{recbuf,        196608}
                         ]}
                         ]},
  {rabbitmq_stomp, [
    {tcp_listen_options, [
                          {backlog,       128},
                          {nodelay,       true},
                          {linger,        {true,0}},
                          {exit_on_close, false}
                          {sndbuf,        196608},
                          {recbuf,        196608}
                         ]}
  ]}
].
Note that setting send and receive buffer sizes to different values is dangerous and is not recommended.

Erlang VM I/O Thread Pool

Erlang runtime uses a pool of threads for performing I/O operations asynchronously. The size of the pool is configured via the +A VM command line flag, e.g. +A 128. We highly recommend overriding the flag using the `RABBITMQ_SERVER_ADDITIONAL_ERL_ARGS` environment variable:

RABBITMQ_SERVER_ADDITIONAL_ERL_ARGS="+A 128"
Default value in recent RabbitMQ releases is 128 (30 previously). Nodes that have 8 or more cores available are recommended to use values higher than 96, that is, 12 or more I/O threads for every core available. Note that higher values do not necessarily mean better throughput or lower CPU burn due to waiting on I/O.

Tuning for a Large Number of Connections

Some workloads, often referred to as "the Internet of Things", assume a large number of client connections per node, and a relatively low volume of traffic from each node. One such workload is sensor networks: there can be hundreds of thousands or millions of sensors deployed, each emitting data every several minutes. Optimising for the maximum number of concurrent clients can be more important than for total throughput.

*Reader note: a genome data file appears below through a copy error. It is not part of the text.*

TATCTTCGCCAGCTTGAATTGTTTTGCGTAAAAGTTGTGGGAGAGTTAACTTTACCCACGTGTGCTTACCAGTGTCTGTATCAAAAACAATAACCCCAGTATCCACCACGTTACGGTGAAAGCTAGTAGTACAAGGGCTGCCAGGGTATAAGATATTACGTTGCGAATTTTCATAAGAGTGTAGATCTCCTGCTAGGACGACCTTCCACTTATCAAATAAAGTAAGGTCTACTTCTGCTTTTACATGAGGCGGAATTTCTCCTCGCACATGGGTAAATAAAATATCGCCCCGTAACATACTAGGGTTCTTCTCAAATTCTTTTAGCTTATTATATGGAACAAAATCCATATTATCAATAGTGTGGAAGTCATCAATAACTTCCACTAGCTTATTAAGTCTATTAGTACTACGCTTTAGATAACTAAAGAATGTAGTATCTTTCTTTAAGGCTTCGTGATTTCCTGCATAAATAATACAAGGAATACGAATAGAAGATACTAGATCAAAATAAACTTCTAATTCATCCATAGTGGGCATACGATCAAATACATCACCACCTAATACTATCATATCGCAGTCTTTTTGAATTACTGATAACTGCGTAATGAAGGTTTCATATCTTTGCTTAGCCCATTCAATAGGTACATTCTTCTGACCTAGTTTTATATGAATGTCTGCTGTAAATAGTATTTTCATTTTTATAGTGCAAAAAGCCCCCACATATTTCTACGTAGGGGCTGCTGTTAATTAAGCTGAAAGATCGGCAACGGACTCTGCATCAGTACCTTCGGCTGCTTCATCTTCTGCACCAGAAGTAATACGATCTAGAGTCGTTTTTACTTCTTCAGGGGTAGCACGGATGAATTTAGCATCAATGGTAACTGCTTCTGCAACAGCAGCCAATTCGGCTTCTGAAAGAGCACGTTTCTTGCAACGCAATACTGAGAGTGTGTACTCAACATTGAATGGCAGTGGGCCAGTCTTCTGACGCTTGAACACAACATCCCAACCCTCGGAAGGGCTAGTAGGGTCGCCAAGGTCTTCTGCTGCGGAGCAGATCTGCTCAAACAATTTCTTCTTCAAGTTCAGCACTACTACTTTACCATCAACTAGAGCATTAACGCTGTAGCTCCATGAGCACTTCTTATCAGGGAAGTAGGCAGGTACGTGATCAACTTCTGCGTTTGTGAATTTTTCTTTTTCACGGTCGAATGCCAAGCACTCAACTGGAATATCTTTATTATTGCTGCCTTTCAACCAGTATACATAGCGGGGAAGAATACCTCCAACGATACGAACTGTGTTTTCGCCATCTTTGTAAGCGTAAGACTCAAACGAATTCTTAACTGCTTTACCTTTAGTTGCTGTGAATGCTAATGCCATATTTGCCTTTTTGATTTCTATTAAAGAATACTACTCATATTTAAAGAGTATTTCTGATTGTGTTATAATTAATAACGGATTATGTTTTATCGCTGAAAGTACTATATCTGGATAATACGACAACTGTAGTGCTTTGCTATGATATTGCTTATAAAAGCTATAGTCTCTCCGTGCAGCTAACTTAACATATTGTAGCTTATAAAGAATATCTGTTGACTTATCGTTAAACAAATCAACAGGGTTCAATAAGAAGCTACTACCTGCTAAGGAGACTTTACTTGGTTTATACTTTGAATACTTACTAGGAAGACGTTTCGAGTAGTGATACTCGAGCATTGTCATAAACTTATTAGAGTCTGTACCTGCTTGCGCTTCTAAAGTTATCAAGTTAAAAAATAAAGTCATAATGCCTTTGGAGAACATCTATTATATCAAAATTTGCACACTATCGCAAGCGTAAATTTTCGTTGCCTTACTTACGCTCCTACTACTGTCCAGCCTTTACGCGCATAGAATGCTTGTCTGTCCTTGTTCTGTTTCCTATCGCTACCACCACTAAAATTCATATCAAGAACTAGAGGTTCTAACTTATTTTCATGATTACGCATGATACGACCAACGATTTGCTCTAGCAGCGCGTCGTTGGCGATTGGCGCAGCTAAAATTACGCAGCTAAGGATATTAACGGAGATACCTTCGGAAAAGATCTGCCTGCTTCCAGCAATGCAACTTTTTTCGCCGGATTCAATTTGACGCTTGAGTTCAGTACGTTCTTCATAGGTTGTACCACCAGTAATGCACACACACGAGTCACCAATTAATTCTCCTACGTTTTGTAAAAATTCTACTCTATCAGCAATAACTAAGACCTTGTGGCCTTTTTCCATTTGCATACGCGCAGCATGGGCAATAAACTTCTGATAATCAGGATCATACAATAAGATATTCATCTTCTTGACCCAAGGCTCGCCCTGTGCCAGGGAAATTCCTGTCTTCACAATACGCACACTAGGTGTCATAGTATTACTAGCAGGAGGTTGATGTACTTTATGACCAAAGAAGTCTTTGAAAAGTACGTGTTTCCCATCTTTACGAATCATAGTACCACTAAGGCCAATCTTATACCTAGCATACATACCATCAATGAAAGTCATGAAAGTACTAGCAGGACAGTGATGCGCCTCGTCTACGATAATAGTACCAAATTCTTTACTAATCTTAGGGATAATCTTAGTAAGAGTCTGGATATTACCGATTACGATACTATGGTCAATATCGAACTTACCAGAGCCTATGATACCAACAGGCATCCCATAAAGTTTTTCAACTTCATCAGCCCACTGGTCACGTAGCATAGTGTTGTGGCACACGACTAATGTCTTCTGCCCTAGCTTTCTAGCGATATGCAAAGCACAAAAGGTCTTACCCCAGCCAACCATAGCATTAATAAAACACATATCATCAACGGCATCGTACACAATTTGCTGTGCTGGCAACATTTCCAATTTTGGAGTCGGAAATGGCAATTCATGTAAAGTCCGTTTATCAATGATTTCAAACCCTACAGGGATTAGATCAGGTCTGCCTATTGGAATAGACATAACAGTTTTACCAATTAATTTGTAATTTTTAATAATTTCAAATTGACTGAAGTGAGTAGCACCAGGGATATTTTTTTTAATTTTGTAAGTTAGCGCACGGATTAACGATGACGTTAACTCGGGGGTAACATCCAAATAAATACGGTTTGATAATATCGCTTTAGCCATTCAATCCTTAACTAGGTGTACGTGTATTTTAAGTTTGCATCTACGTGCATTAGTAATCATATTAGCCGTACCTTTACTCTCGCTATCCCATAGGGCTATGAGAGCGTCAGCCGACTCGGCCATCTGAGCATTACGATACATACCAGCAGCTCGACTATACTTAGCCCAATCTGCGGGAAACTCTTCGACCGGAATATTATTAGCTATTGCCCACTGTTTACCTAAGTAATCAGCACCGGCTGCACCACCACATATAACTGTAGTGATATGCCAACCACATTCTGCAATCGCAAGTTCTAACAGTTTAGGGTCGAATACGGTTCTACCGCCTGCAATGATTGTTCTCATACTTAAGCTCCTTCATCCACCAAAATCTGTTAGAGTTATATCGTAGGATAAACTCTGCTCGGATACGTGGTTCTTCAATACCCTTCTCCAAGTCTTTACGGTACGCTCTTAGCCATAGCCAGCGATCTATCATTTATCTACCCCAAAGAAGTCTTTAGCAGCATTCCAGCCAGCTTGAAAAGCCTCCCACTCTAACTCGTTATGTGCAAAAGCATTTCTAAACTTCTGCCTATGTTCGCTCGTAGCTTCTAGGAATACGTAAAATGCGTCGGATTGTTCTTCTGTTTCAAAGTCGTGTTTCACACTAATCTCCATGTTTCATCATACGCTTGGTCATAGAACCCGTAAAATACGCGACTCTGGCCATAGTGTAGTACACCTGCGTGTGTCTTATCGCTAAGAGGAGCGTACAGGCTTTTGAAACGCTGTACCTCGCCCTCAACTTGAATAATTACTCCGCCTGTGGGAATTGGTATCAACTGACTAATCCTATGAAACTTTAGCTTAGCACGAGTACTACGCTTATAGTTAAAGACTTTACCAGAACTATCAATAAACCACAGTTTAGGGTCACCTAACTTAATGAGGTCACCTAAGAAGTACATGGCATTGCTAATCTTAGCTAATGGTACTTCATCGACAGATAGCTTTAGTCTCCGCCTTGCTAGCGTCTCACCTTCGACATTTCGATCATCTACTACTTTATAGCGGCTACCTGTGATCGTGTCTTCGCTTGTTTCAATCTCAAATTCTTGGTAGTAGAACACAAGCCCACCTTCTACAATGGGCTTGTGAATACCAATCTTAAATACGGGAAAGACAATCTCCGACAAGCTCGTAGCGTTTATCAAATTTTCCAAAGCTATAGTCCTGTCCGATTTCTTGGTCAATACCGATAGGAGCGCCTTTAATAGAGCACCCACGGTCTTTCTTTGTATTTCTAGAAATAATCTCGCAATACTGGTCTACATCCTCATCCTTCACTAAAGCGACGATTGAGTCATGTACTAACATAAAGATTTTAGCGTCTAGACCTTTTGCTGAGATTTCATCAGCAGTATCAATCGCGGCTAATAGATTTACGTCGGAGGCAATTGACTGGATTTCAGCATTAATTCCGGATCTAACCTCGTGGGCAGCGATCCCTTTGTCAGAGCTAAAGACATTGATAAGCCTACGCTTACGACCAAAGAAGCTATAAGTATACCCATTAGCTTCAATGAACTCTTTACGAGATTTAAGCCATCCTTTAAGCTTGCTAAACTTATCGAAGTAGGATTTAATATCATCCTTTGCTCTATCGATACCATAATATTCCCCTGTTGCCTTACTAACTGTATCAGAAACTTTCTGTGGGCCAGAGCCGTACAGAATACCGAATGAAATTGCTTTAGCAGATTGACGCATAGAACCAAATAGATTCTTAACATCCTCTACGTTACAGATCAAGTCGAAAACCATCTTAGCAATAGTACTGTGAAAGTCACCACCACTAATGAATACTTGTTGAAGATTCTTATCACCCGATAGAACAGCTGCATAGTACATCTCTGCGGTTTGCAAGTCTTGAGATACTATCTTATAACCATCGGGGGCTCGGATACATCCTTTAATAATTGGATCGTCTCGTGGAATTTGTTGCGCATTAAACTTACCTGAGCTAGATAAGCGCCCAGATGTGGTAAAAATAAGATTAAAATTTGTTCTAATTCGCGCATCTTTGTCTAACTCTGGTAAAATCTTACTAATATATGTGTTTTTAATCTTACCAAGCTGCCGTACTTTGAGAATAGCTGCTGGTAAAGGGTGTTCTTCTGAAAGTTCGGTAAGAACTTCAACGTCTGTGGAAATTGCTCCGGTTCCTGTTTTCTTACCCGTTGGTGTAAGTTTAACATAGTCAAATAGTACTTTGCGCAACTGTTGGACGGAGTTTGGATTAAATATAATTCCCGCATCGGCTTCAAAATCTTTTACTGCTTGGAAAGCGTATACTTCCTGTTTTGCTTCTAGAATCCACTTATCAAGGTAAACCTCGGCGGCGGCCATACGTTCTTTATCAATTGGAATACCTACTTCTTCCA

Several factors can limit how many concurrent connections a single node can support:

  • Maximum number of open file handles (including sockets) as well as other kernel-enforced resource limits
  • Amount of RAM used by each connection
  • Amount of CPU resources used by each connection
  • Maximum number of Erlang processes the VM is configured to allow

Open File Handle Limit

Most operating systems limit the number of file handles that can be opened at the same time. When an OS process (such as RabbitMQ's Erlang VM) reaches the limit, it won't be able to open any new files or accept any more TCP connections.

How the limit is configured varies from OS to OS and distribution to distribution, e.g. depending on whether systemd is used. For Linux, Controlling System Limits on Linux in our Debian and RPM installation guides provides. Linux kernel limit management is covered by many resources on the Web, including the open file handle limit. MacOS uses a similar system.